As Clavell explains, “If at a bank, the past data reflects that your ideal client is a man with a stable job. AI tends to reproduce that. And so, on day one you will be discriminating against women, on day ten, you will only be giving mortgages to men with stable jobs.”
However, one of the key solutions to identify and mitigate discrimination is auditing AI packages and services, much like clinical trials for vaccines.
She points out that failing to do so would be like, “getting a vaccine that didn’t go through clinical trials, buying a car without a seatbelt, buying a house without the paperwork.”
At the end of the day, “we do not want discriminatory AI,” says Clavell.
How can we make AI better?
Clavell outlines that one of the key ways to make AI better is by not just theorising about having audits and other precautionary measures and governance in place, but also implementing them. As such, while Europe is very good at coming up with regulations, like the Digital Services Act, the US is far better at implementing them.
“Quite interestingly, even with the General Data Protection Regulation (GDPR) that was passed in 2016, the company that’s made the most money out of that regulatory change is a company based in Texas, […] that is now worth 5 billion,” says Gemma.
“I fear that with the AI Act, the EU will lead the way in regulation but the part of the market that will make the most of the opportunities created by the regulation will not be in Europe, or a lot of things would need to change for me to see Europe playing a role in leading not just at the regulatory level but also at the market level.”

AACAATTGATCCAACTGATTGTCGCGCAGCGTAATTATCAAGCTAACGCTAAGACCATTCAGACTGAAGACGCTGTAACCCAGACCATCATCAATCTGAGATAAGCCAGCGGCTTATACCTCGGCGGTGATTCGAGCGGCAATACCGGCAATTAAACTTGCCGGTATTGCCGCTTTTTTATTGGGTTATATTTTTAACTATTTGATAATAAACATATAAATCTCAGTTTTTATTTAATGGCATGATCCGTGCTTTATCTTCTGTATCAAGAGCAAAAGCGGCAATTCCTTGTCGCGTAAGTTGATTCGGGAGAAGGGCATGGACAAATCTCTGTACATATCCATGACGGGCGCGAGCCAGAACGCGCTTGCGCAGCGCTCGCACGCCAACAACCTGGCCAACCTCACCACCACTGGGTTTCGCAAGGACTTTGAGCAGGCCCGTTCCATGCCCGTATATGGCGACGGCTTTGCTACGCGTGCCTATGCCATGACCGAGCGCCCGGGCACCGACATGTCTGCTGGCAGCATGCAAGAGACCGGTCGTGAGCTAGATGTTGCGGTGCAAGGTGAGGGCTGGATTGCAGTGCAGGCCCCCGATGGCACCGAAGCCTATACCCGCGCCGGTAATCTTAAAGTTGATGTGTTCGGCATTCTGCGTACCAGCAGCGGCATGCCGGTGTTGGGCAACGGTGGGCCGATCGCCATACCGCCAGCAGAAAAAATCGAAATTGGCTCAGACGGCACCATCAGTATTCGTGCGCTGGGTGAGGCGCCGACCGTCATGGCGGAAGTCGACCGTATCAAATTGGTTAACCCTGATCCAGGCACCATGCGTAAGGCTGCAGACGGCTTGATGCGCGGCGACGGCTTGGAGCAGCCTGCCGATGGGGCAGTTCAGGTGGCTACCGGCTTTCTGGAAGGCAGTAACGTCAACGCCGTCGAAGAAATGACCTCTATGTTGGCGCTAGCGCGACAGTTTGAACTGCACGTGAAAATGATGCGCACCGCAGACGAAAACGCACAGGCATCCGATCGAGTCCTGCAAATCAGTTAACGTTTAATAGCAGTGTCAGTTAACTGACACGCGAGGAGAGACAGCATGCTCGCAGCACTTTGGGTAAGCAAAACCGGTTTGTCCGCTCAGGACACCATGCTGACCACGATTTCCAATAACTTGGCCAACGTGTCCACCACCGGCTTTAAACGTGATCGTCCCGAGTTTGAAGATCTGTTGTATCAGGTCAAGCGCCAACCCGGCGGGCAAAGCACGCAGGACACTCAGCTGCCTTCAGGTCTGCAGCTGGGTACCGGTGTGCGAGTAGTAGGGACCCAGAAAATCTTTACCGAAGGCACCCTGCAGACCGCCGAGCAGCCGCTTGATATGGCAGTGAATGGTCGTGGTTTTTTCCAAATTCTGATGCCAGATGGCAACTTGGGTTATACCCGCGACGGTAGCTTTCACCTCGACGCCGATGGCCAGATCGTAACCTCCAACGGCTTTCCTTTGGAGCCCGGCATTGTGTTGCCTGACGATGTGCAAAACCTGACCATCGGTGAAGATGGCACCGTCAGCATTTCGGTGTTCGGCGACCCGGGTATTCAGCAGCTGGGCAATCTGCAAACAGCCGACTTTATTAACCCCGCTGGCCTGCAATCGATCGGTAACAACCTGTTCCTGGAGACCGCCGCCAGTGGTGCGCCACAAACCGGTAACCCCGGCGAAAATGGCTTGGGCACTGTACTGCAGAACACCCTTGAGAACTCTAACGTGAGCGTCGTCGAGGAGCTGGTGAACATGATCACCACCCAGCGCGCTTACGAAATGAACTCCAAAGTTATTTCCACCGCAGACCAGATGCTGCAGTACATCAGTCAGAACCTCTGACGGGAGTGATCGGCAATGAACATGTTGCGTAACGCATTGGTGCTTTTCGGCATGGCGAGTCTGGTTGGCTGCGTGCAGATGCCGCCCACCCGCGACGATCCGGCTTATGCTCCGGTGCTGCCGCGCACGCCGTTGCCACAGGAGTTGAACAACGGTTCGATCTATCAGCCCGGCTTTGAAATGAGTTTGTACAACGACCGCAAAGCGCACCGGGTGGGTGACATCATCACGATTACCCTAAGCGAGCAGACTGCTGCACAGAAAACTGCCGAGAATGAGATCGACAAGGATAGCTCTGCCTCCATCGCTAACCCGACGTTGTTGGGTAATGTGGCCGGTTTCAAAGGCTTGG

The milestone AI Act has recently been launched in the EU, aiming to make it a pioneer in AI regulation. The act will also try to set a solid legal framework for AI regulations across all the EU’s member countries, which will make sure that the technologies are safe and do not violate privacy laws and values. However, at the same time, the act will also try to draw more AI investment into the continent.
According to Statista, the EU had about 6,000 AI companies in 2023, which was still significantly behind the UK, at 9,000 and the US at around 15,000.
Other ways to make AI better are to feed it better and fresher data, which in turn, will also allow it to take more factors and variables into consideration. In the absence of real data, synthetic data or hypothetical cases can also be used to simulate scenarios and provide more context to AI tools.
Improvements to the algorithm can also be made to ensure that companies are not filtering out the wrong clients or employees. This can be done by removing often unnecessary data parameters.
However, Clavell warns that until we put auditing into legislation “as a society, we will not have guarantees that the AI around us is good quality AI.”
The Big Question is a series from Euronews Business where we sit down with industry leaders and experts to discuss some of the most important topics on today’s agenda.
Watch the video above to see the full episode with Gemma Galdón-Clavell now.